OHS condemns closure of Memorial International

Former political prisoner Susanna Pechuro at a procession before the opening of the monument to victims of repression in Moscow.

The Oral History Society joins in the widespread condemnation of the closure of Russia’s International Memorial Organisation. The decision to close ordered by a Russian court on the 28th of December represents an assault on human rights, and in particular an attempt to suppress the Organisation’s significant contribution to the history of the Soviet Union.

Memorial was set up to document and record Stalinist absolutism, the crimes of the Soviet regime and the history of political repression in the USSR. This has included the creation of the Ostarbeiter archive containing the testimonies of slave labourers transported by the Nazis from central and eastern to work in Germany during World War Two. Other projects have been conducted on the Gulag and dissent in the USSR, family history and Perestroika journalists.  In a statement following the decision, The Memorial wrote, “Memorial is not an organisation, it is not even a social movement… Memorial is the need of the citizens of Russia to know the truth about its tragic past, about the fate of many millions of people.” 

As oral historians we understand the political significance of memory and how it can be perceived as a threat to a powerful state.

Memorial logo

Defend Memorial International

by Graham Smith

Republished from The Lug

Three decades on from the end of the Soviet Union, the Russian state is trying to outlaw historical research into the crimes of Stalinism. On December 28th, the country’s Supreme Court issued a verdict confirming a government recommendation made a month earlier that Memorial be shut down for supposedly acting on behalf of “foreign agents”.

Memorial International, along with its affiliated Oral History Centre, has conducted several oral history projects, including the Ostarbeiter oral history archive, beginning in the 1980s. More recently they have been processing interviews collected between 1991 and 1998 and have identified several subcollections or themes including family history, Perestroika journalists, and Arbat intelligentsia. In addition, Memorial has significant collections of memories of the Gulag and dissent in the USSR, databases of victims of Stalinism, as well as records of more recent human rights abuses. All this is threatened.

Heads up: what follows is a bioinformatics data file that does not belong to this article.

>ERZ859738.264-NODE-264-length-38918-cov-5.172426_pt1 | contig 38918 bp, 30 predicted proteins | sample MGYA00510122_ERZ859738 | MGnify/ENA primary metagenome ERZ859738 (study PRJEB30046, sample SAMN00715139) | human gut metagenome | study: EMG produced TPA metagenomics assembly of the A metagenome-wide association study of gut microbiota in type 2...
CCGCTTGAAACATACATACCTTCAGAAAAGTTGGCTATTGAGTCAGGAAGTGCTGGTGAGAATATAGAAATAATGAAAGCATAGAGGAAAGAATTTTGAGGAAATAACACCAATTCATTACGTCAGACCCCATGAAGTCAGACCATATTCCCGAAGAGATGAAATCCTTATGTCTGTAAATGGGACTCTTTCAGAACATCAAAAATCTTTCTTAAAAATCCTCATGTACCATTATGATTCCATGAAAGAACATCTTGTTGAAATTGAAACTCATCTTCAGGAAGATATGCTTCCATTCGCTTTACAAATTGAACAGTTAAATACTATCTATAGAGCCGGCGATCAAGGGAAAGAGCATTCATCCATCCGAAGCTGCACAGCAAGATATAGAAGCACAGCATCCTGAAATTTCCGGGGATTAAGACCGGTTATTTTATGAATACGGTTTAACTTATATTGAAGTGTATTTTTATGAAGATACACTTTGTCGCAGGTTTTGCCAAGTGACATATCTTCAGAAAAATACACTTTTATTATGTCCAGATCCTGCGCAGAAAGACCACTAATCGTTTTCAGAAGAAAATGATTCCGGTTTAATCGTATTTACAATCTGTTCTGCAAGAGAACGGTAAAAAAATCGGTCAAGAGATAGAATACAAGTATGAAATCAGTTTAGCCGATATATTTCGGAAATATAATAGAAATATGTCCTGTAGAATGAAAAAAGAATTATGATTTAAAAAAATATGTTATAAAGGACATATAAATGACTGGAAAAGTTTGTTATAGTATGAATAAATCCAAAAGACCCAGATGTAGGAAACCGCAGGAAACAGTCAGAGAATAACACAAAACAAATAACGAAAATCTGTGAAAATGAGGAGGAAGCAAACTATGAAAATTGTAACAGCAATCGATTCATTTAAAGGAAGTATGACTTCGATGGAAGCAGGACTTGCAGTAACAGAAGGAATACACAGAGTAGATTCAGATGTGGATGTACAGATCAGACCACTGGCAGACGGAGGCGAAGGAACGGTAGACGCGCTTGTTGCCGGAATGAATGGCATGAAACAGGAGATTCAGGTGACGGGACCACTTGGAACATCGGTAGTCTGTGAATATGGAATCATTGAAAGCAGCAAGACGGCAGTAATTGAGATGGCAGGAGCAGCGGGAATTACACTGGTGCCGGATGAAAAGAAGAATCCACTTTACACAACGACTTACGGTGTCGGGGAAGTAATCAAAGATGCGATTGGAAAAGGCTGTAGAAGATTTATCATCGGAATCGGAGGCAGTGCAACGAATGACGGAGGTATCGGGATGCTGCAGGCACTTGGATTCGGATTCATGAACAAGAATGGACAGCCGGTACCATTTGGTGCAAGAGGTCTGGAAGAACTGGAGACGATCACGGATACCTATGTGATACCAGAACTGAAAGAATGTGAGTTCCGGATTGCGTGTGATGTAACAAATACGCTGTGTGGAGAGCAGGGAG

Fourteen years ago, Irina Flige, the chairperson of the St Petersburg Memorial group, was amongst those who were criticising the Russian government for covering up state-sponsored terrorism while emphasising its victory over fascism and the modernisation of the former Soviet Union. In 2008, Memorial made an international appeal in which the Memorial’s leadership complained,1[1] For more on the use of Memorial oral histories see the work of Nanci Adler: https://www.niod.nl/en/staff/nanci-adler

instead of a serious nationwide discussion about its Soviet past, the Soviet State patriotic myth with small changes is reviving. This myth views Russian history as a string of glorious and heroic achievements.

Vladimir Putin, President of the Russian Federation and former KGB officer, has recently accused Memorial of violating its “humanistic ideals” because the organization, had included the names of three Nazi collaborators on its website, an error that was swiftly rectified. Putin’s charge was repeated in this week’s court session when the state prosecutor, Alexei Zhafyarov, pointed to Memorial’s crime of criticising state authorities and distorting the memory of the Great Patriotic War. Zhafyarov further noted that Memorial had speculated about the terrorism of the USSR while rehabilitating Nazi criminals.

There will be oral historians who have political differences with Memorial, especially given the connections Memorial’s leadership has with Russia’s liberal opposition. However, this is a key moment in history. The decision to ban Memorial and its branches within Russia is the latest exchange in the long-running history wars that have raged within the country for more than three decades. Memorial was founded in the late 1980s with the aim of uncovering the crimes of Stalinism and the organisation continues to be one of the most obvious targets of the conservative leaders of the ruling United Russia party who have leaned on nationalistic historical myths to maintain electoral support. 

The banning is a part of a larger attempt to rehabilitate Stalinism. A failure to support Memorial aids that broader project.

Memorial November statement: http://basees.org/news/2021/11/30/defend-memorial-statement-against-the-intended-closure-of-memorial


If you want to learn more about the archives collected by Memorial, then visit https://www.memo.ru

All pages on the website can be translated from Russian to English (or any other language) using Google Translate by doing the following:

– Go to translate.google.com.
– In the box to the left, select Russian, by clicking on the downward arrow.
– In the box to the right, select English
– Add the URL (https://www.memo.ru) into the box on the left to produce a clickable link in the box on the right
– Click the link and the website or page it navigates to will be translated into English.

Footnotes

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